The quagga (Equus quagga quagga) was a South African subspecies of zebra, immediately recognizable by its unique stripe pattern. During the 19th century, it was hunted relentlessly for its skin and meat, and to eliminate it as competition for domestic animals. Last minute attempts to preserve the species failed and the last known individual died in captivity in 1883. An effort is currently underway to selectively breed Burchell’s zebras with reduced stripes, but they will never be the same as the original quagga.
Mojo Fun’s 2013 take on the quagga measures 10 cm long and stands slightly under 9 cm tall. Its colour scheme is in keeping with what we know of the animal’s appearance: brown for the upper portion of the most, white for the underbelly, legs, and tail, and very pale beige for the stripes and main. Black is used for the muzzle, eyes, and hooves.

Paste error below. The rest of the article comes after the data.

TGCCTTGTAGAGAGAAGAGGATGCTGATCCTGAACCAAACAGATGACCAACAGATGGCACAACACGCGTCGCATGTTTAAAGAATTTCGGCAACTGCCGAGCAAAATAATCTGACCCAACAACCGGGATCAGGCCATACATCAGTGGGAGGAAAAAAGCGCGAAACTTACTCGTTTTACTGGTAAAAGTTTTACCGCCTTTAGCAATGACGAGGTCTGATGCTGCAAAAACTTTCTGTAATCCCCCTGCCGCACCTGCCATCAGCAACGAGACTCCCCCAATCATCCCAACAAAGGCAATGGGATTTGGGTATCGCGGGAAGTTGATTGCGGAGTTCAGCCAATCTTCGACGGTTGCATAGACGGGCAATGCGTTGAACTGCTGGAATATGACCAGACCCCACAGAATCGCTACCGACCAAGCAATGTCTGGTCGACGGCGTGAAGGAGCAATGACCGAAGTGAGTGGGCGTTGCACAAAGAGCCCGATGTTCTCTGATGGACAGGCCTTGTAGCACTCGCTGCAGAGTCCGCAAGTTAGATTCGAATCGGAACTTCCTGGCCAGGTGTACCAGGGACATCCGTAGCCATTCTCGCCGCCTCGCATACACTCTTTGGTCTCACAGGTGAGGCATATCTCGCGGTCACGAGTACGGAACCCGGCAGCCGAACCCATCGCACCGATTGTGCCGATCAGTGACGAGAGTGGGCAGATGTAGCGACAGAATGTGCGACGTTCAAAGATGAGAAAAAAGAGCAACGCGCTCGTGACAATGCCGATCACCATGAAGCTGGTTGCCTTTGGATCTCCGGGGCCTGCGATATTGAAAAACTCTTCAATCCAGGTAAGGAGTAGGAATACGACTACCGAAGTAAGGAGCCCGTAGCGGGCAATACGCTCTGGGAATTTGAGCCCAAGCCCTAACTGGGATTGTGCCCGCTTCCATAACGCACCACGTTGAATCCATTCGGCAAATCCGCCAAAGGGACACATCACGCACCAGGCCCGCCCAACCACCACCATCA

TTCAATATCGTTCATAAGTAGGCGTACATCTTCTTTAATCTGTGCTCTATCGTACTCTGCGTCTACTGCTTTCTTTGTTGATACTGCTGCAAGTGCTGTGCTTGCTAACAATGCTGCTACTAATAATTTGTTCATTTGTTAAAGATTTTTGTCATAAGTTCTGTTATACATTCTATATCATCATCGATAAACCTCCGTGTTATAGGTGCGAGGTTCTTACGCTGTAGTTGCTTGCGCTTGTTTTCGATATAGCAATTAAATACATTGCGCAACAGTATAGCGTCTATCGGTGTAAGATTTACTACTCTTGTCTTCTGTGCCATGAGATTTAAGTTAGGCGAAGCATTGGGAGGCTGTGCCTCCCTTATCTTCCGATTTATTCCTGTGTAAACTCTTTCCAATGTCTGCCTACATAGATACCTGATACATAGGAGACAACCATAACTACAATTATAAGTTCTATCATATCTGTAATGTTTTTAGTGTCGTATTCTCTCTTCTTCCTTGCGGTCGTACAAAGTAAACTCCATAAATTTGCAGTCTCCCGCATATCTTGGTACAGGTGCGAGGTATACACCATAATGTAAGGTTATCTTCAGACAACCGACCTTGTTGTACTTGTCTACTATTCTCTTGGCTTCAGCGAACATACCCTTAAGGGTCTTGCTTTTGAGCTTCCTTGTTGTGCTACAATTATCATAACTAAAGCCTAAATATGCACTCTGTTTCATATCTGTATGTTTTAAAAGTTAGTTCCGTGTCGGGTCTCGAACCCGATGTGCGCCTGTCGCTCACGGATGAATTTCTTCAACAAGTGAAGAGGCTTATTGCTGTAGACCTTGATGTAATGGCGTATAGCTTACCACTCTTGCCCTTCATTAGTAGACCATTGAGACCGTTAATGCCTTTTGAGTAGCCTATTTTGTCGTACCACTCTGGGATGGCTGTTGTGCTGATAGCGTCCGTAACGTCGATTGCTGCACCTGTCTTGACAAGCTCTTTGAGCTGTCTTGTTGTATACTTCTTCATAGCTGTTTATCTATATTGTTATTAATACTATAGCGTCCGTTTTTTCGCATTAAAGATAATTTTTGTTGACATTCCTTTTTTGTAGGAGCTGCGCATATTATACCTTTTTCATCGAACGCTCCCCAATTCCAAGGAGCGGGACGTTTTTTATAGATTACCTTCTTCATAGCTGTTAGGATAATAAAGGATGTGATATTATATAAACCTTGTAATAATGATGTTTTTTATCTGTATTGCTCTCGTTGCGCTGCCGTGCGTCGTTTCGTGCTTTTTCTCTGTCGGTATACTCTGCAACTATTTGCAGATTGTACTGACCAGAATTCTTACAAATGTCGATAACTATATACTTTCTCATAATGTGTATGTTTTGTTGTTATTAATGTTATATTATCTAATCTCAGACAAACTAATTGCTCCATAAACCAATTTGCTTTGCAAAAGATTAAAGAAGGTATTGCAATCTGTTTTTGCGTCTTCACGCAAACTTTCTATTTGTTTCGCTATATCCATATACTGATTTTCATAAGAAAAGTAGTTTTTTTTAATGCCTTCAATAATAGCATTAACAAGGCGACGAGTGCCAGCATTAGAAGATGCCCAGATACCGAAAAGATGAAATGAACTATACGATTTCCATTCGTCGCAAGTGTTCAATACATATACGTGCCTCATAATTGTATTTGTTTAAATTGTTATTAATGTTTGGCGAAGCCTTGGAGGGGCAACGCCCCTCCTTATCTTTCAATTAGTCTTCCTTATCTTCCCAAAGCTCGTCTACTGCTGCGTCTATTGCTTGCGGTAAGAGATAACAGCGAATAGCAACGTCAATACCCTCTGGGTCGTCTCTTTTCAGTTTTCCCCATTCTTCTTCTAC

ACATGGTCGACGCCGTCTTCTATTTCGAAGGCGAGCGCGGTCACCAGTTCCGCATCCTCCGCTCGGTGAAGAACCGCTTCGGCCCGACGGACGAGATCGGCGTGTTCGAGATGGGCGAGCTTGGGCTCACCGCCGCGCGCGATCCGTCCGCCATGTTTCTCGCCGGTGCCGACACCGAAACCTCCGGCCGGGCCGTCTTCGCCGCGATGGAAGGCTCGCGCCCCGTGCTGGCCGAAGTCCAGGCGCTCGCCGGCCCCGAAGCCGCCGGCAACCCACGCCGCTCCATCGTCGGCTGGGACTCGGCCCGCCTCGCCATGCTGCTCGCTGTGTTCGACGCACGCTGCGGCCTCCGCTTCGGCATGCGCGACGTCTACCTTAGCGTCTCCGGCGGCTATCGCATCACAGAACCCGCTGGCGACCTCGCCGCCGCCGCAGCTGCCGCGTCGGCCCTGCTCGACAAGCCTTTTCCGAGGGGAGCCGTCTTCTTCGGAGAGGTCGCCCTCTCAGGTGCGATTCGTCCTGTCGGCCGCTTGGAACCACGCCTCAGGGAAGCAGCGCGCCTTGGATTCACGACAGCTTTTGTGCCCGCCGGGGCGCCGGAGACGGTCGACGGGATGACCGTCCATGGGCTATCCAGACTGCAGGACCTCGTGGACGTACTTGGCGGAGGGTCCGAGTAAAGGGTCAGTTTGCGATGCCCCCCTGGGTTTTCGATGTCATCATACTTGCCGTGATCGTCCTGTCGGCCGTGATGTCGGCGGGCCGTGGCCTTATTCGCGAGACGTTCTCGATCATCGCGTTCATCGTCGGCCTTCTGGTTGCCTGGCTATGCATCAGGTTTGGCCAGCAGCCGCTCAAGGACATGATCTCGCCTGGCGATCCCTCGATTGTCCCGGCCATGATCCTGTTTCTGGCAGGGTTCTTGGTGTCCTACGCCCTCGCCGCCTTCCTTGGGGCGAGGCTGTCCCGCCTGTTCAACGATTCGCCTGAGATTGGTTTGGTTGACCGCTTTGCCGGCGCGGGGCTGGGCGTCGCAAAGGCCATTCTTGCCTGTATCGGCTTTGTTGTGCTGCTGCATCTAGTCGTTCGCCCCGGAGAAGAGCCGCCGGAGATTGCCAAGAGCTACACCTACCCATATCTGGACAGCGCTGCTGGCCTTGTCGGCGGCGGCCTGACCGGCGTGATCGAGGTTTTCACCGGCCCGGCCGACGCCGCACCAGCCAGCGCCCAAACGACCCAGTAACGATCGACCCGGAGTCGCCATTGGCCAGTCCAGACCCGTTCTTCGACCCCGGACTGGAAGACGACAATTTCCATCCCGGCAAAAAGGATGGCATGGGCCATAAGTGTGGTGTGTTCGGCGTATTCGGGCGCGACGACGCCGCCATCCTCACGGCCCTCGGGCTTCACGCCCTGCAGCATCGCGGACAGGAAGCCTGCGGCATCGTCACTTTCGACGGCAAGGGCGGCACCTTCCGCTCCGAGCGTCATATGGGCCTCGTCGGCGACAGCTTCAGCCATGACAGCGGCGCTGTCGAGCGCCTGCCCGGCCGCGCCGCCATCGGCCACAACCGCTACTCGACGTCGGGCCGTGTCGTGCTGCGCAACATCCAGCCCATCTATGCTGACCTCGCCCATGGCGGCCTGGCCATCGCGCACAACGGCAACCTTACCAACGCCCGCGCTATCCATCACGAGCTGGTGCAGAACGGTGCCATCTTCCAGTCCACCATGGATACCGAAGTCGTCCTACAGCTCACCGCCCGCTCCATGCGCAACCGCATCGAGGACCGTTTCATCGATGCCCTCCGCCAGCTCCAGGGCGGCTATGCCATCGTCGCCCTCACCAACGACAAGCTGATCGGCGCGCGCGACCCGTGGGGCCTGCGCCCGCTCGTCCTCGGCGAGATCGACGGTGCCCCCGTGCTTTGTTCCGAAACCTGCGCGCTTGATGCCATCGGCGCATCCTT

This individual, which is clearly a male, is standing tall and proud with its right hind hoof pawing at the ground. The tail is moulded to the left hind leg, which I find somewhat unfortunate, but not disastrous. As far as accuracy goes, this is a perfectly good rendition. Aside from its colours, the quagga’s anatomy was virtually identical to that of the still-extant Burchell’s zebra, to the point where telling their skeletons apart is said to be impossible.
Sculpting on this quagga is decent. The musculature is well-defined, the hide has a pitted texture to simulate fur, and the hairs on the mane and tail are done well enough. Overall though, it’s safe to say that this equid isn’t sculpted nearly as beautifully as the ones from CollectA or Schleich.
Like most recently extinct animals, the quagga is seldom depicted in toy form, so I’m very grateful to Mojo Fun for producing this one. I wish I could say that we as a race have learned something from its extinction, but I fear that is just wishful thinking. 🙁